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Does Financial Inclusion Exclude? Formal Savings Reduces Informal Risk-Sharing Among Women in Kenya: Guest post by Felipe Dizon

This is the second in our series of posts by students on the job market this year.
In 2013 alone, donors pledged $31 billion to support financial inclusion programs—an attempt to deliver financial services to the 2 billion adults that do not have access to such services. In the past, microcredit and insurance programs received all of the attention, but improving the savings capacity of the poor and unbanked has recently drawn increasing attention as well. Access to a savings account has been shown to improve account holders' overall financial situation and their ability to cope with shocks.  In addition, access to savings may also lead to greater educational aspirations and completion of additional years of schooling for the children of account holders.

The Return of the Migrants: Do Employers Value their Foreign Work Experience? Guest Post by Paolo Abarcar

This is the first of our series of posts by students on the job market this year.
Return migration is an important channel through which migrant-sending countries stand to benefit from international migration. Experts often cite “brain gain” as its chief benefit: migrants not only bring back their original human capital but also new skills, connections, and experience acquired in foreign countries (see for example IOM 2008, Dayton-Johnson et al. 2009, and this UN report). But whether or not domestic employers in fact value foreign work experience in production processes at home is unclear. Skills learned abroad may be irrelevant. Worse, absence from the local labor market could be detrimental if the skills that employers value depreciate as a migrant spends time abroad. In my job market paper, I examine precisely this question: do employers actually value the foreign work experience of returning migrants?

Weekly links November 20: sensitive topics, nightlights, should you co-author? And more…

David McKenzie's picture

Who in this household has the final say?

Markus Goldstein's picture
Who in the household has decision making power over various things (kids going to school, health seeking behavior of individual members) either alone or jointly with someone else in the household makes up a set of questions that often find their way into surveys (e.g. a version is included in most Demographic and Health Surveys).  An interesting new paper by Amber Peterman and coauthors takes a hard look at these questions and what they might, or might not, be telling us.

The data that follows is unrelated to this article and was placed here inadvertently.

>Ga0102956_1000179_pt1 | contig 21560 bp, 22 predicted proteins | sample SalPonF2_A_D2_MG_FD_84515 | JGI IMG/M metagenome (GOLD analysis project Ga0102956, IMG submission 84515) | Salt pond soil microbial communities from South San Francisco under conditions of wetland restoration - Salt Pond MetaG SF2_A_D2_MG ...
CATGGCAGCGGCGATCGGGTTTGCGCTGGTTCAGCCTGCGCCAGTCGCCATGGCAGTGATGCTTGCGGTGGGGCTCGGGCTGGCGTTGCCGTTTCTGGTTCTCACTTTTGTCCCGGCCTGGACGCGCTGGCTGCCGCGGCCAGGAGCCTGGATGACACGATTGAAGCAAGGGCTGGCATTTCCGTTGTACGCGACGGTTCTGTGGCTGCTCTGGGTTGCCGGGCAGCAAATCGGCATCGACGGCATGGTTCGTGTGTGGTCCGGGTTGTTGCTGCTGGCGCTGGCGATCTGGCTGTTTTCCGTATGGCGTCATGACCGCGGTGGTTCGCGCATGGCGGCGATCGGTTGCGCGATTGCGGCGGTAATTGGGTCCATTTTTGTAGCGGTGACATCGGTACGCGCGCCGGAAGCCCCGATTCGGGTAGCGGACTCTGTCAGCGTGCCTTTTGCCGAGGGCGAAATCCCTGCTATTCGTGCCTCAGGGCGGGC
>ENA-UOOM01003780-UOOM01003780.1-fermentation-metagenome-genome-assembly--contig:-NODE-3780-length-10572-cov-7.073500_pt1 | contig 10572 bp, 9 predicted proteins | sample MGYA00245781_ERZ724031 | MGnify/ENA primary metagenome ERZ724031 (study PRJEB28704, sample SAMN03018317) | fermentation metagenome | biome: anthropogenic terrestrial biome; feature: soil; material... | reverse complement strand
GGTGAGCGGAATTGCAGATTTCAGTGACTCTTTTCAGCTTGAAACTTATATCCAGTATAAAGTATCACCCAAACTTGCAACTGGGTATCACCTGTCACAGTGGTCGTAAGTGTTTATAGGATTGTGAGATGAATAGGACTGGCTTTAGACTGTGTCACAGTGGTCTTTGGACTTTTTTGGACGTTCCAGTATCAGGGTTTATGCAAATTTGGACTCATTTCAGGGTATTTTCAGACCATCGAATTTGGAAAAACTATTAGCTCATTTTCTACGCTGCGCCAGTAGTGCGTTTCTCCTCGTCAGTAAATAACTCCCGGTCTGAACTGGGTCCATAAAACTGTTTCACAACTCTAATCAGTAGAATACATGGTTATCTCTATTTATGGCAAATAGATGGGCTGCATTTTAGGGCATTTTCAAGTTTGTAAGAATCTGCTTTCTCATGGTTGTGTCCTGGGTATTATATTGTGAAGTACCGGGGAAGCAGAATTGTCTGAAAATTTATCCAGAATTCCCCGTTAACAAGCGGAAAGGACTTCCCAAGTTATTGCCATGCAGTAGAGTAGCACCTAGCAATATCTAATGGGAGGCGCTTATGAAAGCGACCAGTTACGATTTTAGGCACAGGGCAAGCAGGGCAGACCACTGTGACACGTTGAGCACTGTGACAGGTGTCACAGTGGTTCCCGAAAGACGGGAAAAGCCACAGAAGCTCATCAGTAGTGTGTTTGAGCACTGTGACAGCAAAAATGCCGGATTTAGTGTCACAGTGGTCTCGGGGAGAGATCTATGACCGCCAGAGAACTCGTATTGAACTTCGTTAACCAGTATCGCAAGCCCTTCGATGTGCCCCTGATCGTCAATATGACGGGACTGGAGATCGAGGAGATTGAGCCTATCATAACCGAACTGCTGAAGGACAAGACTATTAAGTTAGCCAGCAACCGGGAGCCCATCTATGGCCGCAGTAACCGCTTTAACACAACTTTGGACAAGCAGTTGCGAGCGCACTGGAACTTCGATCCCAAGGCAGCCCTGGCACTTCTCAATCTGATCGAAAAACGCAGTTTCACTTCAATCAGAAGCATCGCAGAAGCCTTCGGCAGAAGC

How is Development Economics Taught in Developing Countries? What we learned from looking at more than 200 courses

David McKenzie's picture
Earlier this year I blogged about a research project I was beginning with Anna Luisa Paffhausen, that had the aim of seeing how development economics is taught in developing countries. Thanks in part to the help of our readers, we were able to collect a combination of syllabi, surveys, and exams from 145 undergraduate courses in 54 developing countries, and 81 masters courses in 34 developing countries.

Weekly links November 6: 5 years of nudging, peer effects, not enough news in New Zealand again, and more…

David McKenzie's picture
  • The Behavioral Insights Team (aka Nudge unit) turns 5 – Psych report interview discusses the achievements and where they plan to go “two things I would point to that, personally, I am most proud of. The first is that I think we can say we have changed the way in which policy is made in Whitehall. People think about drawing on ideas from the behavioral sciences in a way that five years ago almost nobody did. Secondly, people now think about using randomized controlled trials as one of the policy tools that can be used to find out whether or not something works. Again, that was just not considered to be part of a policymaker’s toolbox five years ago. So rather than pointing to the successes of the interventions, I think I’m most proud of the fact that we’ve started to change the mindsets of policymakers in the UK government.”